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Absence of Vision

Absence of Vision

  • 22-year-old male presented with absence of vision in left eye since birth, nasal blockage for three years, and headache for one month.
  • Figure 1. Plain radiography images. Foci of calcification are noted in the left orbit near its medial aspect compared to the right orbit.
  • Figure 2. Axial CT images. Left globe shows calcification along its posterior segment, appears shrunken, and looks like a calcified lump.
  • Figure 3. Coronal CT images: Left globe shows calcification along its posterior segment, appears shrunken, and looks like a calcified lump.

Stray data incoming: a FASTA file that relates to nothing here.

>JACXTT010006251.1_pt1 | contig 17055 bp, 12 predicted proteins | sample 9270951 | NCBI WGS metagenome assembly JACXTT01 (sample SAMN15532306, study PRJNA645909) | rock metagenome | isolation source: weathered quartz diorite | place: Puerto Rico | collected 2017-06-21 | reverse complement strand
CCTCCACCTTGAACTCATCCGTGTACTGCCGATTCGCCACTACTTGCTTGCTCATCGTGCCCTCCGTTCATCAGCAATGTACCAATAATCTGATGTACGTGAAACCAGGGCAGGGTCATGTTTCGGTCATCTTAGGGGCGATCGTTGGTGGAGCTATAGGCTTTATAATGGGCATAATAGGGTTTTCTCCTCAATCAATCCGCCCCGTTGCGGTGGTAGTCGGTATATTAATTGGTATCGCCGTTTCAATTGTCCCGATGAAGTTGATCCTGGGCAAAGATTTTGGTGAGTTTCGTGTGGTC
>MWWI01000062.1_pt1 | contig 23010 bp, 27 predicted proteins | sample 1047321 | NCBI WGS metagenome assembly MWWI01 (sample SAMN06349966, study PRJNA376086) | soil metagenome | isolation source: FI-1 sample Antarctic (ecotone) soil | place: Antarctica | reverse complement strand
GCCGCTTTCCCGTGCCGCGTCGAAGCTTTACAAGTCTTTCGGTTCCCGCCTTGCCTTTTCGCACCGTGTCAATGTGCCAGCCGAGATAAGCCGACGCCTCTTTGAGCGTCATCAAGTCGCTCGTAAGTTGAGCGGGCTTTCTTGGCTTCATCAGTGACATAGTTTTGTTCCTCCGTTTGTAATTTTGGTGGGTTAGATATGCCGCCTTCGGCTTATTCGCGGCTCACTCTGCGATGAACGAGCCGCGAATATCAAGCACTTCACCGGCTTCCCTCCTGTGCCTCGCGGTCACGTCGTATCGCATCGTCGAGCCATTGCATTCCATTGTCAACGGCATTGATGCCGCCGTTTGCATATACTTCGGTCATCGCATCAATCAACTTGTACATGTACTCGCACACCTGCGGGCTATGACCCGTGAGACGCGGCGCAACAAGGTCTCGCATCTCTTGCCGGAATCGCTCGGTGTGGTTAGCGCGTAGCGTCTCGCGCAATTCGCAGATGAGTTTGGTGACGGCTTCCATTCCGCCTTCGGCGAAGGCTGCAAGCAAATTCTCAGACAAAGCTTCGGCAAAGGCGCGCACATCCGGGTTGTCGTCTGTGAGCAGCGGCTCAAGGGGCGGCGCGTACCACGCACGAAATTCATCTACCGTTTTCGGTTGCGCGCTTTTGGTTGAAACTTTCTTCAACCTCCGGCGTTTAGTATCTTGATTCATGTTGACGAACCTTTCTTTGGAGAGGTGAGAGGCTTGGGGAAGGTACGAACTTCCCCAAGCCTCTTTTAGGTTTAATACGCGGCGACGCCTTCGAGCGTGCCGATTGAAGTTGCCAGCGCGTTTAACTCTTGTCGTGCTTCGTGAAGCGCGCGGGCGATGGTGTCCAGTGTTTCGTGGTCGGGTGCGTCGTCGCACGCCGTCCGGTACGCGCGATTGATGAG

• Figure 4. Sagittal CT images: Left globe shows calcification along its posterior segment, appears shrunken, and looks like a calcified lump.
  • Diagnosis: Phthisis bulbi
  • On CT scan with plain study: Left eye ball appears small with calcified lens and globe.
  • Phthisis bulbi, also known as end-stage eye, is an atrophic scarred, and disorganized globe that may result from a variety of severe ocular insults.
  • Clinical signs: Decreased intraocular pressure.
  • Prognosis: Phthisis bulbi is an end-stage condition with no chance of improvement.
  • Trochlear calcifications may occur in adults as aging-related normal variants or may be seen in young patients with diabetes mellitus. They typically have a superomedial location within the orbit.
  • Metastatic calcification: abnormal calcium and phosphate metabolism.

Case History: A 22-year-old male presented with absence of vision in left eye since birth, nasal blockage for three years, and headache for one month.

Comments

Phthisis bulbi; multiple etiologies including prior trauma, glaucoma.

herbert @

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